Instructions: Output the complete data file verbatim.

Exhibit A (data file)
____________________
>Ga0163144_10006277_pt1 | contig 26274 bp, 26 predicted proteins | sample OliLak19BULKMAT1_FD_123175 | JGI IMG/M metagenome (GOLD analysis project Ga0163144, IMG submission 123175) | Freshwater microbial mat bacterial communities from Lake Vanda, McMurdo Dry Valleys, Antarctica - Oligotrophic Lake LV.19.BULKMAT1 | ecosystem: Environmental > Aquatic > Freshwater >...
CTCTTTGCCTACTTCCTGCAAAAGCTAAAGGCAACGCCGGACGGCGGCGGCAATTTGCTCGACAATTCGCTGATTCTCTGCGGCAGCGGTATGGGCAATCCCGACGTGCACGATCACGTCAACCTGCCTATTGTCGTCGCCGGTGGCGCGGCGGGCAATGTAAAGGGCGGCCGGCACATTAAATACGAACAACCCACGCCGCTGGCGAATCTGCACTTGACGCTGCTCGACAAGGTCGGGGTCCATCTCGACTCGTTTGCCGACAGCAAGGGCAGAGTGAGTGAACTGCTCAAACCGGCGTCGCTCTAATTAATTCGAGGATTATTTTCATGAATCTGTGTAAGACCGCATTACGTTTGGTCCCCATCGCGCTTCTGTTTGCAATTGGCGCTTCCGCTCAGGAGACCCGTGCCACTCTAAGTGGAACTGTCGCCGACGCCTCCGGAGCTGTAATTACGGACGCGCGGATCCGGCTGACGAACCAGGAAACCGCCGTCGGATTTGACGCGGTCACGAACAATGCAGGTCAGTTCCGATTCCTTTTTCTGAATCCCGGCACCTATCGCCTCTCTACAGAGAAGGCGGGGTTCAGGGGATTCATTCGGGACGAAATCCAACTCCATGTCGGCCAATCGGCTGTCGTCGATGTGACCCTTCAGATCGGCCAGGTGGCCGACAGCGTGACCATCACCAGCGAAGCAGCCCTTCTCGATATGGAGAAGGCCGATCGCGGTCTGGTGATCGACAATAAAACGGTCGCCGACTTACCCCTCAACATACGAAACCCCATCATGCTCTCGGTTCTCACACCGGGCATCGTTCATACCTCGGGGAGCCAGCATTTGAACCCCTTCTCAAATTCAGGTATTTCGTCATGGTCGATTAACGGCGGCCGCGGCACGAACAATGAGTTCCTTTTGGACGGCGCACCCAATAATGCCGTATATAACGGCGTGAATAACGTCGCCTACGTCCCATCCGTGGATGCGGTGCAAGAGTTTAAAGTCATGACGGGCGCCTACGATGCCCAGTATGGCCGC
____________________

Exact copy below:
>Ga0163144_10006277_pt1 | contig 26274 bp, 26 predicted proteins | sample OliLak19BULKMAT1_FD_123175 | JGI IMG/M metagenome (GOLD analysis project Ga0163144, IMG submission 123175) | Freshwater microbial mat bacterial communities from Lake Vanda, McMurdo Dry Valleys, Antarctica - Oligotrophic Lake LV.19.BULKMAT1 | ecosystem: Environmental > Aquatic > Freshwater >...
CTCTTTGCCTACTTCCTGCAAAAGCTAAAGGCAACGCCGGACGGCGGCGGCAATTTGCTCGACAATTCGCTGATTCTCTGCGGCAGCGGTATGGGCAATCCCGACGTGCACGATCACGTCAACCTGCCTATTGTCGTCGCCGGTGGCGCGGCGGGCAATGTAAAGGGCGGCCGGCACATTAAATACGAACAACCCACGCCGCTGGCGAATCTGCACTTGACGCTGCTCGACAAGGTCGGGGTCCATCTCGACTCGTTTGCCGACAGCAAGGGCAGAGTGAGTGAACTGCTCAAACCGGCGTCGCTCTAATTAATTCGAGGATTATTTTCATGAATCTGTGTAAGACCGCATTACGTTTGGTCCCCATCGCGCTTCTGTTTGCAATTGGCGCTTCCGCTCAGGAGACCCGTGCCACTCTAAGTGGAACTGTCGCCGACGCCTCCGGAGCTGTAATTACGGACGCGCGGATCCGGCTGACGAACCAGGAAACCGCCGTCGGATTTGACGCGGTCACGAACAATGCAGGTCAGTTCCGATTCCTTTTTCTGAATCCCGGCACCTATCGCCTCTCTACAGAGAAGGCGGGGTTCAGGGGATTCATTCGGGACGAAATCCAACTCCATGTCGGCCAATCGGCTGTCGTCGATGTGACCCTTCAGATCGGCCAGGTGGCCGACAGCGTGACCATCACCAGCGAAGCAGCCCTTCTCGATATGGAGAAGGCCGATCGCGGTCTGGTGATCGACAATAAAACGGTCGCCGACTTACCCCTCAACATACGAAACCCCATCATGCTCTCGGTTCTCACACCGGGCATCGTTCATACCTCGGGGAGCCAGCATTTGAACCCCTTCTCAAATTCAGGTATTTCGTCATGGTCGATTAACGGCGGCCGCGGCACGAACAATGAGTTCCTTTTGGACGGCGCACCCAATAATGCCGTATATAACGGCGTGAATAACGTCGCCTACGTCCCATCCGTGGATGCGGTGCAAGAGTTTAAAGTCATGACGGGCGCCTACGATGCCCAGTATGGCCGC